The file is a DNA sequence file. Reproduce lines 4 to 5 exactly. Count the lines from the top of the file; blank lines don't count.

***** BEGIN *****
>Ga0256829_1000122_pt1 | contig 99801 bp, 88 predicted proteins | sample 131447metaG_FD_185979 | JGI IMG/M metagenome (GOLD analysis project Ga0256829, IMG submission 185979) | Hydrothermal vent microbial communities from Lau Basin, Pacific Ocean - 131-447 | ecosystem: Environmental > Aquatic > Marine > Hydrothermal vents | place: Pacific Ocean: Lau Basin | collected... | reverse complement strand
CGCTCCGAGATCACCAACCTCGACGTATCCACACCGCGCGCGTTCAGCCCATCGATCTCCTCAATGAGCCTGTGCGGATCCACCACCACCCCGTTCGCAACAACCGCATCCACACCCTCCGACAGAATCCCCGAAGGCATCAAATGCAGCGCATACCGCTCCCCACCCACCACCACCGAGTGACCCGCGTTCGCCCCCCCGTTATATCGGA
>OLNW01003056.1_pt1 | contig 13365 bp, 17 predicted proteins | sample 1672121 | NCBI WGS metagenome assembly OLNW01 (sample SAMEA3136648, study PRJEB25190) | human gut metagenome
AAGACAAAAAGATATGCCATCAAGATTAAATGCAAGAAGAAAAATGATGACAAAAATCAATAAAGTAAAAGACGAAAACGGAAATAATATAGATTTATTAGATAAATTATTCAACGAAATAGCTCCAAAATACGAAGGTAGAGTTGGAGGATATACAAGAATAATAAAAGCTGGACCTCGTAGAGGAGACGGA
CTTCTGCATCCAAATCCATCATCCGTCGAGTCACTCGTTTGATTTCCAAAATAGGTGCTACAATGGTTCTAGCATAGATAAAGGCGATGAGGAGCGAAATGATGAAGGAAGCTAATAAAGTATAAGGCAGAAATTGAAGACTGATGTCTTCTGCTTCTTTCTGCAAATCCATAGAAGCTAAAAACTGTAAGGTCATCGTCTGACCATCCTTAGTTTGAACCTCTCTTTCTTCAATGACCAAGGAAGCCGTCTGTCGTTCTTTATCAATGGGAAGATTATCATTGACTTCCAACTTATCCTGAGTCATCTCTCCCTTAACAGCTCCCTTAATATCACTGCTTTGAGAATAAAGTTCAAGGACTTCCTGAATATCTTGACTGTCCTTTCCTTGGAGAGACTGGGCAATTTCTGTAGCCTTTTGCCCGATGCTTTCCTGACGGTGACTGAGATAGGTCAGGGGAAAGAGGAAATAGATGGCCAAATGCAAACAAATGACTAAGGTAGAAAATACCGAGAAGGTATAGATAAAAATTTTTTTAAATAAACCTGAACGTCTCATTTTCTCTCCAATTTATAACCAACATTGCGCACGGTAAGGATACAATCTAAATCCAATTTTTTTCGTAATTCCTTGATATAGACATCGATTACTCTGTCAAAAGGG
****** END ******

AAGACAAAAAGATATGCCATCAAGATTAAATGCAAGAAGAAAAATGATGACAAAAATCAATAAAGTAAAAGACGAAAACGGAAATAATATAGATTTATTAGATAAATTATTCAACGAAATAGCTCCAAAATACGAAGGTAGAGTTGGAGGATATACAAGAATAATAAAAGCTGGACCTCGTAGAGGAGACGGA
CTTCTGCATCCAAATCCATCATCCGTCGAGTCACTCGTTTGATTTCCAAAATAGGTGCTACAATGGTTCTAGCATAGATAAAGGCGATGAGGAGCGAAATGATGAAGGAAGCTAATAAAGTATAAGGCAGAAATTGAAGACTGATGTCTTCTGCTTCTTTCTGCAAATCCATAGAAGCTAAAAACTGTAAGGTCATCGTCTGACCATCCTTAGTTTGAACCTCTCTTTCTTCAATGACCAAGGAAGCCGTCTGTCGTTCTTTATCAATGGGAAGATTATCATTGACTTCCAACTTATCCTGAGTCATCTCTCCCTTAACAGCTCCCTTAATATCACTGCTTTGAGAATAAAGTTCAAGGACTTCCTGAATATCTTGACTGTCCTTTCCTTGGAGAGACTGGGCAATTTCTGTAGCCTTTTGCCCGATGCTTTCCTGACGGTGACTGAGATAGGTCAGGGGAAAGAGGAAATAGATGGCCAAATGCAAACAAATGACTAAGGTAGAAAATACCGAGAAGGTATAGATAAAAATTTTTTTAAATAAACCTGAACGTCTCATTTTCTCTCCAATTTATAACCAACATTGCGCACGGTAAGGATACAATCTAAATCCAATTTTTTTCGTAATTCCTTGATATAGACATCGATTACTCTGTCAAAAGGG